Communication and Politics in Times of Big Data

By Katu Arkonada on April 13 2019

A scandal was disclosed on May 2018, when The Guardian and The New York Times released reports based on information from Christopher Wylie, former employee at data firm Cambridge Analytica that personal data from about 80 million Facebook users had been harvested and they were utilized to create (political and psychological) voter profiles. With that, and through micro-segmentation, they received messages especially devised according to their profile. These messages could have been decisive for Donald Trump’s victory in the 2016 presidential election.

How was the data harvested? Through an app called Thisisyourdigitallife. A poll reported that 300 thousand users logged in through Facebook and completed a psychological test, delivering results voluntarily to Global Science Research (GSR). Involuntarily and hidden among privacy policies, those who made the test also gave in profiles of their followers, so the amount of profiles multiplied exponentially.

Cambridge Analytica, which bought the data to GSR, was a subsidiary to Strategic Communication Laboratories (SCL), property of Robert Mercer -main funder of the Republican Party campaigns, third most major donor to Trump’s campaigns and investor of 10 million dollars in Breibart News, a website chaired by Steve Bannon.

And here is where data mining and analysis (Mr. Mercer) meet with communications (Mr. Bannon), beginning with the era of fake news and electoral manipulation through micro-segmentation in a successful electoral campaign that resulted in Trump’s victory in the United States.

Following the Cambridge Analytica scandal, Facebook hastily affirmed they do not sell data to external firms, though this is a half-truth since it is in fact documented that it uses data as currency with other companies.

Facebook gathers our data particularly from the activity we carry out through its companies (Instagram or Whatsapp also belong to it), activity that yields very useful patterns for firms that may want to sell us something.

Then, and perhaps most important, our data is exposed through Facebook Pixel, an invisible code that follows our daily Internet steps when we download an app, buy products or services, or even when we fill in login forms.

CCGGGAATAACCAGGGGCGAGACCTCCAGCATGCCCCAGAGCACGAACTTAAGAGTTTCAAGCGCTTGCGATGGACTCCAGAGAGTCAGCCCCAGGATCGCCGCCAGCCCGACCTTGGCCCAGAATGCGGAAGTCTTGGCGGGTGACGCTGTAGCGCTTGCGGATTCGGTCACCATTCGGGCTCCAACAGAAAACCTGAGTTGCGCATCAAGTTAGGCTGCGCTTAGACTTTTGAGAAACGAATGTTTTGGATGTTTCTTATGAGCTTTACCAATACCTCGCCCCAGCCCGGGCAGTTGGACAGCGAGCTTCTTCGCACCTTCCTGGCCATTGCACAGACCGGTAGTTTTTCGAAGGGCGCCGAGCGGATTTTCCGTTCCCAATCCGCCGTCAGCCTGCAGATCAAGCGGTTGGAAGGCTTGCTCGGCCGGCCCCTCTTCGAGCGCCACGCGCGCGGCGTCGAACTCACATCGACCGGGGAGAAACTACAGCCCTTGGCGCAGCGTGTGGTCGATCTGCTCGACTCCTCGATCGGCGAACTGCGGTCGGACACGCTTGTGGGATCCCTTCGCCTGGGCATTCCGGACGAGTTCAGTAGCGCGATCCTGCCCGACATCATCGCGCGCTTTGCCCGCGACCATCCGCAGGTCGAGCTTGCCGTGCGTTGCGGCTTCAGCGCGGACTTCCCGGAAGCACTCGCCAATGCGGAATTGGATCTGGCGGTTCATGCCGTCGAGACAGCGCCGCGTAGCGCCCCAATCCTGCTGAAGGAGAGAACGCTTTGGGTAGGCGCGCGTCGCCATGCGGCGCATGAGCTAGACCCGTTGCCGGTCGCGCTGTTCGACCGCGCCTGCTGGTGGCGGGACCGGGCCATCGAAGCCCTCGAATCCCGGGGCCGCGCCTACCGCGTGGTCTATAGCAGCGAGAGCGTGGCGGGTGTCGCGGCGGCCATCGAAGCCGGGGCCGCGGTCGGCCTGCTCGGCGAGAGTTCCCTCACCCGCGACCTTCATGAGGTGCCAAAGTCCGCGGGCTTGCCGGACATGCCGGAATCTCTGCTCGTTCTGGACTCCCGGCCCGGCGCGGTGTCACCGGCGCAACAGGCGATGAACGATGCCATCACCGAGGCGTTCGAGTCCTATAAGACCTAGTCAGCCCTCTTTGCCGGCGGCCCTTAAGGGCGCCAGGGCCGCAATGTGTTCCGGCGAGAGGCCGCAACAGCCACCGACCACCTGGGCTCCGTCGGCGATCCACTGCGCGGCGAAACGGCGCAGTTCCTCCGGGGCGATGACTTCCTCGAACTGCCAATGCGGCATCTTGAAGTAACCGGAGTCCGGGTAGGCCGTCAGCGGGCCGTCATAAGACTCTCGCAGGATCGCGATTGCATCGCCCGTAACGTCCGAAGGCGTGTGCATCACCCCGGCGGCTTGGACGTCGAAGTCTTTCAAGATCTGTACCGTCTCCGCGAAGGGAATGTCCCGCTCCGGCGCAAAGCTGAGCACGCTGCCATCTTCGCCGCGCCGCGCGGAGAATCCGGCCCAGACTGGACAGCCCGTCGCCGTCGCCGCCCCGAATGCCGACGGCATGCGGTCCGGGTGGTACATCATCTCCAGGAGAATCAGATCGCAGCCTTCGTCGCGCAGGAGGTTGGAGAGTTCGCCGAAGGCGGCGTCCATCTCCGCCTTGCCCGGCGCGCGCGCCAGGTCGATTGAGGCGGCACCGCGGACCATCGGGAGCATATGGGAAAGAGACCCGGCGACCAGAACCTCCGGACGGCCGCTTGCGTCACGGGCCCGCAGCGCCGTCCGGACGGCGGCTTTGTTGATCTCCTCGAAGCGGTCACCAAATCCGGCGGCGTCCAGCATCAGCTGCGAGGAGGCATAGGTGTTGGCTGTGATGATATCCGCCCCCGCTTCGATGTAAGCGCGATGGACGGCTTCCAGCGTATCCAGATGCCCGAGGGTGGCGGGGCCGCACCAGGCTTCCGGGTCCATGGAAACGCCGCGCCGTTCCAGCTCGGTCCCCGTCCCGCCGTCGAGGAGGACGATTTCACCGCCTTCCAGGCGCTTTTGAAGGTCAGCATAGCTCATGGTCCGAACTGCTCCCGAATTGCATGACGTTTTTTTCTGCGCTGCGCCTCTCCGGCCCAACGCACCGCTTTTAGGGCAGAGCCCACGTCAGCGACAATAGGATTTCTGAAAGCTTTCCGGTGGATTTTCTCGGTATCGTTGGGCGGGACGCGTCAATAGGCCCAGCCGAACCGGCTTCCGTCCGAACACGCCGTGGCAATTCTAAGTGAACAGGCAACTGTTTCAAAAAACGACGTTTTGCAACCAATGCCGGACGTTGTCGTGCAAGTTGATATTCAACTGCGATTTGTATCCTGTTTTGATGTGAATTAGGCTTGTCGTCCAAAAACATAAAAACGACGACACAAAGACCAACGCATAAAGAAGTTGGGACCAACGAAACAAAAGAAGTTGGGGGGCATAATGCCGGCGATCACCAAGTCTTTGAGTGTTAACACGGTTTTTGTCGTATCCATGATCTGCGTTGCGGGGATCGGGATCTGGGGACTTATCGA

For instance, when we feel monitored for receiving ads regarding a specific country we were searching about, Facebook Pixel is the one to blame.

Thus, and through geolocalization, data miners which gather information and data brokers who sell them out know where we live, where we study, what do we like to eat, which gym we use, where we spend our vacations or, of course, what do we like, but also our political fears.

The same thing is happening in the other platforms owned by Facebook. Instagram is number one in growth today and it represents over 60 per cent of the company’s new profits; it is to say, the top of the icing in case Facebook plunges. Whatsapp meanwhile is more effective for political marketing. Besides the experience of spreading fake news to aid Bolsonaro’s victory in Brazil, the day is not far away when we receive personalized ads in that social network. These social media, together with Twitter, are useful not only to achieve votes but also to weaken your opponent’s vote.

This is all backed by the day to day fastest progress in Artificial Intelligence, a field in which China has 48 per cent of new investment over 38 per cent of the United States. New battlefields are based on predictive analysis through Big Data and the Embers system is the most outstanding of all. The Early Model Based Event Recognition using Surrogates aims at identifying patterns by analyzing millions of data, from tweets to satellite images, through real-time intelligence tools to predict dates, coordinates and the location of events before they take place, from demonstrations to migration and disease outbreaks.

According to Newsweek, Embers has already been used by the United States to predict different protests in Latin America, Africa or the Middle East.

Future is becoming past as we hand over our lives in the form of data, a new turn in trading our lives, in a real-time control not of what we consume but what we think and wish, opening a new dimension for political campaigns. The new battlefield is a combination between Big Data and micro-segmentation, fake news and the famous troll farms that foster opinion trends. Battlefields in the desert of reality.

PS: What a curious world in which Julian Assange is imprisoned for disclosing the truth for free while Mark Zuckerberg gets rich for manipulating our lives.

Source: La Jornada, translation, Resumen Latinoamericano, North America bureau